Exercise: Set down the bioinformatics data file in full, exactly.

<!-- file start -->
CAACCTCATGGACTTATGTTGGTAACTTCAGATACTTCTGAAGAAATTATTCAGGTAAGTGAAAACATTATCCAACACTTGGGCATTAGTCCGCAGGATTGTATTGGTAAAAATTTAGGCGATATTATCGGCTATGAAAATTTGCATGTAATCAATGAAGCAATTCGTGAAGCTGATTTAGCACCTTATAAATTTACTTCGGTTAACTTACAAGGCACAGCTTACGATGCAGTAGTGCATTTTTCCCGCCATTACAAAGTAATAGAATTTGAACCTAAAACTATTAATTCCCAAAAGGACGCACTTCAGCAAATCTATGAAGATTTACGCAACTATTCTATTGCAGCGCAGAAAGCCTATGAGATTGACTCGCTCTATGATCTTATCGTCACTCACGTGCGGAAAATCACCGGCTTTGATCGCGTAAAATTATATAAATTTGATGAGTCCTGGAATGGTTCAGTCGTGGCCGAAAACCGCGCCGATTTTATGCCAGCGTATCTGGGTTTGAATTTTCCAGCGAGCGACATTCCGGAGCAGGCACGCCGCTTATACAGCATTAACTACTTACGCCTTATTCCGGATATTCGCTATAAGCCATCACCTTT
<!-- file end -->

CAACCTCATGGACTTATGTTGGTAACTTCAGATACTTCTGAAGAAATTATTCAGGTAAGTGAAAACATTATCCAACACTTGGGCATTAGTCCGCAGGATTGTATTGGTAAAAATTTAGGCGATATTATCGGCTATGAAAATTTGCATGTAATCAATGAAGCAATTCGTGAAGCTGATTTAGCACCTTATAAATTTACTTCGGTTAACTTACAAGGCACAGCTTACGATGCAGTAGTGCATTTTTCCCGCCATTACAAAGTAATAGAATTTGAACCTAAAACTATTAATTCCCAAAAGGACGCACTTCAGCAAATCTATGAAGATTTACGCAACTATTCTATTGCAGCGCAGAAAGCCTATGAGATTGACTCGCTCTATGATCTTATCGTCACTCACGTGCGGAAAATCACCGGCTTTGATCGCGTAAAATTATATAAATTTGATGAGTCCTGGAATGGTTCAGTCGTGGCCGAAAACCGCGCCGATTTTATGCCAGCGTATCTGGGTTTGAATTTTCCAGCGAGCGACATTCCGGAGCAGGCACGCCGCTTATACAGCATTAACTACTTACGCCTTATTCCGGATATTCGCTATAAGCCATCACCTTT